updating with a graph. That’s called a sparkline graph. It’s really a powerful tool in Google
Sheets. So as they add their information, it’s putting a bar graph here and over here
on the right it’s going to put a trendline graph. So I’ve just put a functioning in there. My
students are collaborating. They are enhancing my content and we’re able to dynamically
fill this Google Sheet and then we can have really rich discussions around that. Okay.
So that’s it’s called a sparkline formula, and it’s in Google Sheets. And when you come to this course, just so
that you know, if you want to know the formula right up here at the top. See this little
comment? Actually, it’s right up I believe. Right here is a – there’s the formula
embedded as a comment so if you want to use something like this you can grab that formula
and do it. Okay. The formula is in that cell and in this cell. The next one that I want to show and teachers
are starting to – actually let’s look at Google Forms. So this is the Google Form that
you filled out. Google Forms, I use. When I was at the university level I was asked
what was the number one tool that you thought every preservice teacher needed to know and
this is the one I pointed to, Google Forms, because I use Google Forms for all sorts of
things. We use them for walk-throughs to generate
reports, because everything is automated in the backsides. It saves me so much time. So
with this form each one of you submitted the form or many of you did. And I do this often
with kids, if you’re looking at statistical data, we’re trying to gather information,
I have them submit that and what it did here is it dynamically updated this summary of
responses. Which the thing I love about this, those of you who are Google users, you will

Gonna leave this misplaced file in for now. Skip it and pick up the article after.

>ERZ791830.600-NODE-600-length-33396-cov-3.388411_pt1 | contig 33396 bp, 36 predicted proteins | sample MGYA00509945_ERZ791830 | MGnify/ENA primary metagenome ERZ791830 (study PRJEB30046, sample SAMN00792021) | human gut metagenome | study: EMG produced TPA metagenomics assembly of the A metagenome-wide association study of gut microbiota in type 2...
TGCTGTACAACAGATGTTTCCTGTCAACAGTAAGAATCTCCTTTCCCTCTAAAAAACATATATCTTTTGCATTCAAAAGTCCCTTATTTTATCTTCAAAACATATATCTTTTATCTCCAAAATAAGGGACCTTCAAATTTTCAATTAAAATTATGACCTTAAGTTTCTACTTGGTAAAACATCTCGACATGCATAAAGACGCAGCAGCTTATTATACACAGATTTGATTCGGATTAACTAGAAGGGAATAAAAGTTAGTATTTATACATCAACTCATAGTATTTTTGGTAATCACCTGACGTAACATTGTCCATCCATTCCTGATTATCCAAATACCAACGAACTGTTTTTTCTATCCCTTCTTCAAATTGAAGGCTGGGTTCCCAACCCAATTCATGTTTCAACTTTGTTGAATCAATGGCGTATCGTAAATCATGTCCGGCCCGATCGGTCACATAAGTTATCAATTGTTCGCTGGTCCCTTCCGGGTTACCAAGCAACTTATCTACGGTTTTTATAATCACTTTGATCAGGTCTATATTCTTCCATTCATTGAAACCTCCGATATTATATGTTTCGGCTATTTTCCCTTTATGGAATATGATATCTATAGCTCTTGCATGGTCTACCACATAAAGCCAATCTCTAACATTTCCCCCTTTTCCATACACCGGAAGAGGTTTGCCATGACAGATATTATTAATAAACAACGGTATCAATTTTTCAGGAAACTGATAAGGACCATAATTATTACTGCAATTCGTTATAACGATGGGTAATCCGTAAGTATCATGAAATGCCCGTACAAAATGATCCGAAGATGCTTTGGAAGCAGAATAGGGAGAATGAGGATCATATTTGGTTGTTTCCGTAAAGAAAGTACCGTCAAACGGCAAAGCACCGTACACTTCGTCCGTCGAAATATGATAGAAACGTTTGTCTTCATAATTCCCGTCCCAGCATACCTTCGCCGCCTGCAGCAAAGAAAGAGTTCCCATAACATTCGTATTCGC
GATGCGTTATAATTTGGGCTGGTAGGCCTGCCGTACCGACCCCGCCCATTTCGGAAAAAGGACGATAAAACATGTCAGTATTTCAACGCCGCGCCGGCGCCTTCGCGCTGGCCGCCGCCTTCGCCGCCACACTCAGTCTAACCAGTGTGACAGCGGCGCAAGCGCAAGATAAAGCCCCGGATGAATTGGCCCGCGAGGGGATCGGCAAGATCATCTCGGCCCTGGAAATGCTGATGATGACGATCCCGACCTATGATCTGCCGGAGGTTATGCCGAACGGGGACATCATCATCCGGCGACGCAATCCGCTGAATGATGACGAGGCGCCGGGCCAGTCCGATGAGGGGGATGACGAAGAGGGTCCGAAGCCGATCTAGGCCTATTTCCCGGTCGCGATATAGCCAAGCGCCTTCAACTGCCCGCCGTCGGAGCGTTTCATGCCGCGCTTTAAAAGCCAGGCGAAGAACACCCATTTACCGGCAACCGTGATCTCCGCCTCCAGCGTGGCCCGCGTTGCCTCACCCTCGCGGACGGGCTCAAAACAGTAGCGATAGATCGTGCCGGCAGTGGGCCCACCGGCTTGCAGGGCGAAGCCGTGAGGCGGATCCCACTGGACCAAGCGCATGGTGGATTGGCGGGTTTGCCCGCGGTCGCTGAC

realize that this is automatic. We didn’t have to build these and that’s a timesaver. So when I look at this, this tells me a lot
about my audience. It tells me the institutions. We’ve got a lot with K-12. Welcome all you
K-12 people. It looks like we’ve got the majority of our people are GAFE schools. That’s awesome.
It looks like one-to-one schools, about 34 out of the total amount there, about 48%.
And cell phone use, it looks that we have about 80% which is awesome. Because one of the things I truly believe
in, I’m very passionate about is about eight years ago I started using cell phones in the
classroom every single day of my class when I was teaching K-12 and even at the postsecondary
level, with all sorts of tools, Google and otherwise. Because I’d feel like it is a
super powerful tool and if we have been using it for our purpose, maybe they are using for
an alternative purpose. Right? So that is an example of how I embed a Google
Form into my Canvas Instance and then I link to the summary of results so that my students
automatically see the results that we’re generating. And the final one is Google Draw. Jan Segerstrom: I’m not connected. Diane Woodard:: You’re not connected? That’s